Herivaux tells the Voice he will not seek office for himself, but says that he and the other senators think it most effective to work for change from the inside, particularly since Aristide has not made an explicit statement against the party’s registration. “Monsieur Dupuy—he lives now in the U.S.A. He is not as informed about the social and political situation here. I respect his position, but I have not heard Aristide say we should not participate.”
“[The Latortue government] wants people to register—to legitimize the process,” says Brian Concannon of the Oregon-based Institute for Justice and Democracy in Haiti. “What they don’t want is for Lavalas to be able to cobble together any sort of campaign. Hence the raids into poor neighborhoods, the general oppression, the imprisonment of activists.”Drive down many roads in Port-au-Prince, or even the dusty main street in Jacmel—a quiet city south of the capital currently popular with those with the means to get out of Dodge—and you see huge banners, written in Haitian Creole, urging people to vote “no matter what.”
But if Lavalas supporters don’t vote in November, or if they splinter off and vote for any of the 65 parties currently waiting final approval from the CEP to get on the ballot, insiders say that could pave the way for probable right-wing candidate Guy Philippe.
One of the primary actors in the 2004 coup, Philippe was given U.S. military training by Ecuador in the early 1990’s. The 36-year old former police commissioner is by now famous for telling a reporter that his number one hero is Chilean dictator General Augusto Pinochet. According to Human Rights Watch, the two may have a few things in common.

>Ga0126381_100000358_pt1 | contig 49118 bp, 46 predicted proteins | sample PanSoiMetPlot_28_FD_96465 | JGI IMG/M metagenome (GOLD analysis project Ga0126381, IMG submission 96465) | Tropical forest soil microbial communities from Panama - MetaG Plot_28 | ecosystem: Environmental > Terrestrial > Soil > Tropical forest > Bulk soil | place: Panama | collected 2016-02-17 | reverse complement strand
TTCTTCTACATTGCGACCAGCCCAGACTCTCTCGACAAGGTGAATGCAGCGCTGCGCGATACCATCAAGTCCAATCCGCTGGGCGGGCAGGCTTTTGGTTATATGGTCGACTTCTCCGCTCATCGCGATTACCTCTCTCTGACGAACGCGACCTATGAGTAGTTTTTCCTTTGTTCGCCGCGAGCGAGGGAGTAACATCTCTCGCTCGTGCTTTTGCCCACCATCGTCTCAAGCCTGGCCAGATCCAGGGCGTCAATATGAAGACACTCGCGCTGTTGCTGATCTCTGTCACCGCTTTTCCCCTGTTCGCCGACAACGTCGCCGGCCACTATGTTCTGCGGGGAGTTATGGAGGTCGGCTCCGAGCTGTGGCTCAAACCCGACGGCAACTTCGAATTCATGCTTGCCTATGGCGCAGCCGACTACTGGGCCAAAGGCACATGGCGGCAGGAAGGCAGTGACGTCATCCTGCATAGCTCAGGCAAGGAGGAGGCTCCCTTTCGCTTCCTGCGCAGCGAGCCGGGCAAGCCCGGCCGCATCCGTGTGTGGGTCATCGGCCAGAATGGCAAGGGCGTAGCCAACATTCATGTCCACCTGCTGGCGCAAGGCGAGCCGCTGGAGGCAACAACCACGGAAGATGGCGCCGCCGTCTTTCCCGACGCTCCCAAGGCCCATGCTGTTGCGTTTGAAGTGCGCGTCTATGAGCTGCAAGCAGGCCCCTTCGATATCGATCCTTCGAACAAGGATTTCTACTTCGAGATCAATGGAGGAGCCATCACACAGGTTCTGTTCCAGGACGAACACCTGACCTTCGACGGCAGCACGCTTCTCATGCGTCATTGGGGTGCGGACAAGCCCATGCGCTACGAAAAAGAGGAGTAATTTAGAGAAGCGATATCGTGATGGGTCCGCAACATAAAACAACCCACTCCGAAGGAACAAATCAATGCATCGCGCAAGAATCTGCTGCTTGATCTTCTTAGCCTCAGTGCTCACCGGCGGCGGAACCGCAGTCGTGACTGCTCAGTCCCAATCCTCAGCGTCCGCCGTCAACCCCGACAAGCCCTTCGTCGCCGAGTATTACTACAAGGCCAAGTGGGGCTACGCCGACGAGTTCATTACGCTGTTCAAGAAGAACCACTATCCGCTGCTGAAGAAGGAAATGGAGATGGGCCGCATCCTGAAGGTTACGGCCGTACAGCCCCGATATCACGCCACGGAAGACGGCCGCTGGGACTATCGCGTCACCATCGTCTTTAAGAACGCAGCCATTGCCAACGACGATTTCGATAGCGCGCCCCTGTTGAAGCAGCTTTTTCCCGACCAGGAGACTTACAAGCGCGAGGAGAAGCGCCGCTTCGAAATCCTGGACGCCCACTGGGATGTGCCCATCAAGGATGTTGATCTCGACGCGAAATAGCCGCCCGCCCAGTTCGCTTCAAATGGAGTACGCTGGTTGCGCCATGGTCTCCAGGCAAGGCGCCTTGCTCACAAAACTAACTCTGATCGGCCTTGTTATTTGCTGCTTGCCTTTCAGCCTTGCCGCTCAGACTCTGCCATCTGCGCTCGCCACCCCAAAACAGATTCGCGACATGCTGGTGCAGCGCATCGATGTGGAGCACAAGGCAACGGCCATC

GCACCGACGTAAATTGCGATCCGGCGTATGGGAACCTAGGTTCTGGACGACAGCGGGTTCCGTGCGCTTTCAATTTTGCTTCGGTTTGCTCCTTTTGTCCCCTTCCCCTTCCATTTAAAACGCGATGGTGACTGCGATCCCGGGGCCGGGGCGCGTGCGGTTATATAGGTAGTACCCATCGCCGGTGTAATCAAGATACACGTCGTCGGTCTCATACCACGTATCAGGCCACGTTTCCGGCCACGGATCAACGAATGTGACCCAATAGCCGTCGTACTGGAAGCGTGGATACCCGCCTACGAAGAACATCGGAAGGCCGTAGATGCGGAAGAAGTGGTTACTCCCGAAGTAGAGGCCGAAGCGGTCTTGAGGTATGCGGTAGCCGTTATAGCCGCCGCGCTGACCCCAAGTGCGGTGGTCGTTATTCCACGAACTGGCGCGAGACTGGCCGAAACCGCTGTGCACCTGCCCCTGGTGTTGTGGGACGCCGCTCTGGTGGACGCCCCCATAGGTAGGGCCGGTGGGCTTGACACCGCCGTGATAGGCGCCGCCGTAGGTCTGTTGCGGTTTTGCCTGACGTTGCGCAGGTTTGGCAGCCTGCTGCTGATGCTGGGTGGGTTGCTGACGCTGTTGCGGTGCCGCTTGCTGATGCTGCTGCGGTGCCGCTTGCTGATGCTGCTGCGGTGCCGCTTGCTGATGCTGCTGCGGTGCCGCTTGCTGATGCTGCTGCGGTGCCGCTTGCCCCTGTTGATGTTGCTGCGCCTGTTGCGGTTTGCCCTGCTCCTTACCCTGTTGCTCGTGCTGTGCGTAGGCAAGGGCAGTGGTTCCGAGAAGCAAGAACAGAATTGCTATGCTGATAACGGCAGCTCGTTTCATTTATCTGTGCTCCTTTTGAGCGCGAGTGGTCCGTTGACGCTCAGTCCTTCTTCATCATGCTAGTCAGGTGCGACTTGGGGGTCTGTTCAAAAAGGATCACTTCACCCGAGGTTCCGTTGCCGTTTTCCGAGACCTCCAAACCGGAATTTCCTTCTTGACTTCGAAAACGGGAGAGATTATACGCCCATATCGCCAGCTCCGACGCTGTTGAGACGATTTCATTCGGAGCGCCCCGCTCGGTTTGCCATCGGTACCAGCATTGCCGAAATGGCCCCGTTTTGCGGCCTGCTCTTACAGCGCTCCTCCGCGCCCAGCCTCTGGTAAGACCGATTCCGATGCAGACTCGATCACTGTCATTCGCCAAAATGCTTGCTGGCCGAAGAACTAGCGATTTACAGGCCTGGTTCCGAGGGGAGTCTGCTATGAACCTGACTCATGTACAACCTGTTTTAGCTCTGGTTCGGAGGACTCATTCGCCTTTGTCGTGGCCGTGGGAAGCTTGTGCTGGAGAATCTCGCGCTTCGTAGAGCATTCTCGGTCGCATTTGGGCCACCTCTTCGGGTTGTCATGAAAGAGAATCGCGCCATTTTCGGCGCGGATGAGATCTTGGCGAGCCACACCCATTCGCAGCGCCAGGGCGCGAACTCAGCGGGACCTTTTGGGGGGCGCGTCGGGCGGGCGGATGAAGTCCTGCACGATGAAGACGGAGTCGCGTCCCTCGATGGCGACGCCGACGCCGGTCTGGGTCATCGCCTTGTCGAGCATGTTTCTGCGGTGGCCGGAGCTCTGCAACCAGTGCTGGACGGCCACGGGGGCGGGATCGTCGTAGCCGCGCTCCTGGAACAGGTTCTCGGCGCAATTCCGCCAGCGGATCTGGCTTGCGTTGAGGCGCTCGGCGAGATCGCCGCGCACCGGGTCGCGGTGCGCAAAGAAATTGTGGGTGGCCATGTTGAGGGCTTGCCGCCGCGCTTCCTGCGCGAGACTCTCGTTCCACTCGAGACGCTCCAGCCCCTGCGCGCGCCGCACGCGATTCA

When Philippe served as a Port-au-Prince police chief in the late nineties, UN investigators learned that dozens of suspects were summarily executed by officers under his command. He fled to the Dominican Republic in 1999 when Aristide accused him of fomenting a coup.
Although most poor Haitians are fearful of the former military and the police, since the coup the Haitian army has enjoyed a certain level of support—particularly among the comparatively wealthier classes. Weekly fire-fights, kidnappings, and the disintegration of municipal services has apparently made strong-arm type leaders more attractive to some Haitians.
The fact that Philippe, or someone like him, has a shot at the presidency if the Lavalas faithful stay home from the polls does not appear to be the number one concern of the exiled party leadership. Narcisse says there is a brutal and illegitimate government in control already, a fact that will not change until Aristide is returned. “We are not the opposition, because that would imply a legitimate contest. We are in resistance. We are asking people to resist peacefully until the restoration of the constitutional order.”
Back in the cock-fighting ring, the Aristide faithful seemed just as idealistic. Samba Boukman ticked off the names of international groups he says are sympathetic to their cause. “Caricom, the Congressional Black Caucus, the Organization of African States—no one is behind this next election. This election is just supported by the whites.”
Samba Makondal joined in. “We are a peaceful mobilization. They do violence against us, but Gandhi was not afraid. Martin Luther King was not afraid.”